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BRAURO´NIA (βραυρώνια), a festival celebrated in honour of Artemis Brauronia, in the Attic town of Brauron (Hdt. 6.138), where, according to Pausanias (1.23.9; 33.1; 3.16.6; 8.46.2), Orestes and Iphigeneia, on their return from Tauris, were supposed by the Athenians to have landed, and left the statue of the Taurian goddess. (See Müller, Dor. 1.9, § § 5 and 6.) It was held every fifth year, under the superintendence of ten ἱεροποιοί (Pollux, 8.9, 31) ; and the chief solemnity consisted in the circumstance that the Attic girls between the ages of five and ten years, dressed in crocus-coloured garments, went in solemn procession to the sanctuary (Suidas, s. v. Ἄρκτος; Schol. on Aristoph. Lys. 646), where they were consecrated to the goddess. During this act the ἱεροποιοὶ sacrificed a goat, and the girls performed a propitiatory rite in which they imitated bears. This rite may have arisen simply from the circumstance that the bear was sacred to Artemis, especially in Arcadia (Müller, Dor. 2.9.3); but a tradition preserved in Suidas (s. v. Ἄρκτος) relates its origin as follows :--In the Attic town of Phauidae a bear was kept, which was so tame that it was allowed to go about quite freely, and received its food from and among men. One day a girl ventured to play with it, and, on treating the animal rather harshly, it turned round and tore her to pieces. Her brothers, enraged at this, went out and killed the bear. The Athenians now were visited by a plague; and when they consulted the oracle, the answer was given that they would get rid of the evil which had befallen them if they would compel some of their citizens to make their daughters propitiate Artemis by a rite called ἀρκτεύειν, for the crime committed against the animal sacred to the goddess. The command was more than obeyed; for the Athenians decreed that from thenceforth all women, before they could marry, should have taken part once in this festival, and have been consecrated to the goddess. Hence the girls themselves were called ἄρκτοι, the consecration ἀρκτεία, the act of consecrating ἀρκτεύειν, and to celebrate the festival ἀρκτεύεσθαι. (Hesych. and Harpocrat. s.v. Schol. on Aristoph. l.c.) But as the girls when they celebrated this festival were nearly ten years old, the verb δεκατεύειν was sometimes used instead of ἀρκτεύειν. (Comp. C. F. Hermann, Gottesd. Alterth. § 62, note 9.)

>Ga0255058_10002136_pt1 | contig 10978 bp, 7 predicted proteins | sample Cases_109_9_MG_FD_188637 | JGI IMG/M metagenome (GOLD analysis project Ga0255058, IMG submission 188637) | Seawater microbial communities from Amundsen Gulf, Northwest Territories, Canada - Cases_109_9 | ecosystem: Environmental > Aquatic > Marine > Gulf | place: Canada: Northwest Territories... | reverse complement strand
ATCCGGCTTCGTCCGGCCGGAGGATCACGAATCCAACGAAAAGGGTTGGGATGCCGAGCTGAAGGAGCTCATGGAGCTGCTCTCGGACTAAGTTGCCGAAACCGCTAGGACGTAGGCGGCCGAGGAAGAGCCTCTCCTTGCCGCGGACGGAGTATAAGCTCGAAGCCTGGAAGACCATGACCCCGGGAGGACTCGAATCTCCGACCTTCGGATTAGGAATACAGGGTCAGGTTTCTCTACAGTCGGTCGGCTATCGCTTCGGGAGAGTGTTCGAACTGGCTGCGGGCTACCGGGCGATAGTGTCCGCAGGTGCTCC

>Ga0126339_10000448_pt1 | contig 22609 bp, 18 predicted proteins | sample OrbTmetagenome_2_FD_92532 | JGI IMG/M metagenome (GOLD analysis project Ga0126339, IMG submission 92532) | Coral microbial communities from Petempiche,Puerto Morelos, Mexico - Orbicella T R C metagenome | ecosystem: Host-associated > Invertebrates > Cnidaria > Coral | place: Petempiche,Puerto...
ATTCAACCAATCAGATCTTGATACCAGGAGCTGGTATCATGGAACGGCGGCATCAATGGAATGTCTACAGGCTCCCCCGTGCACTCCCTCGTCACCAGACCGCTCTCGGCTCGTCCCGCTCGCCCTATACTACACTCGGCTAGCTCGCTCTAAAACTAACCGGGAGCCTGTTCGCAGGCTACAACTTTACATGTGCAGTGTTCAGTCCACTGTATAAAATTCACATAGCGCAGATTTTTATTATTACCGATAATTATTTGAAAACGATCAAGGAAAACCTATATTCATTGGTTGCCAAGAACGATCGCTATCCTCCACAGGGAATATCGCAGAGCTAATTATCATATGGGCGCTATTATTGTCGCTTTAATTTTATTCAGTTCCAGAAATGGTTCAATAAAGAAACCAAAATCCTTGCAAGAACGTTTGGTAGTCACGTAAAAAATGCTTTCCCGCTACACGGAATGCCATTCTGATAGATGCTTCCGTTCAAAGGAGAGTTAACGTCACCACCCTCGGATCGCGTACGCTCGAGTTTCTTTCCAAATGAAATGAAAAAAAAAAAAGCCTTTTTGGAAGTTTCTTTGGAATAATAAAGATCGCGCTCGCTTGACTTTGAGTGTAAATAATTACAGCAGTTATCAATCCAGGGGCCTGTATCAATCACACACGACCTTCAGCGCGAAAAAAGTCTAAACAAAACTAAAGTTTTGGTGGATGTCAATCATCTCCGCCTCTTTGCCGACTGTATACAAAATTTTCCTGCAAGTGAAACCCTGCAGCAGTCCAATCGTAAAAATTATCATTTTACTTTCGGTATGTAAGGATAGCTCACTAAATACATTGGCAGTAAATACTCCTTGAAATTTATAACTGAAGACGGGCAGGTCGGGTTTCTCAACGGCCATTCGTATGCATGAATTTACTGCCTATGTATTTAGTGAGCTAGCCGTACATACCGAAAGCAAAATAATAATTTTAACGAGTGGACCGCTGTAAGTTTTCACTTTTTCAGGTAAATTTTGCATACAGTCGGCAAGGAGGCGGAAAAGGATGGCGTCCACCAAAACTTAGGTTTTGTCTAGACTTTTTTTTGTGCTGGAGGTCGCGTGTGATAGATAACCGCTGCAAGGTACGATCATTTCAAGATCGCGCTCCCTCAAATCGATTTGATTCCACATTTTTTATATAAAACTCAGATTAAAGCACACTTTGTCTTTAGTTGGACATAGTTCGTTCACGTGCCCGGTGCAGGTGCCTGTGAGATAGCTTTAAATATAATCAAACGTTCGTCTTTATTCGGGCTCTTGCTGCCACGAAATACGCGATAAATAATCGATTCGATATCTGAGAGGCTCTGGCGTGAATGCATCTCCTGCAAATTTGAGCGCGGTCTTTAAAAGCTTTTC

There was also a quinquennial festival called Brauronia, which was celebrated by men and dissolute women, at Brauron, in honour of Dionysus. (Aristoph. Peace 870, with the note of the Scholiast; and Suidas, s. v. Βραυρών.) Whether its celebration took place at the same time as that of Artemis Brauronia (as has been supposed by Müller, Dor. 2.9.5, in a note, which has, however, been omitted in the English translation), must remain uncertain, although the very different characters of the two festivals incline us rather to believe that they were not celebrated at the same time. According to Hesychius, whose statement however is not supported by any ancient authority, the Iliad was recited at the Brauronian festival of Dionysus by rhapsodists. (Comp. Hemsterh. ad Pollucem, 9.74; Welcker, Der Epische Cyclus, p. 391; A. Mommsen, Heortologie, p. 409 foll.)


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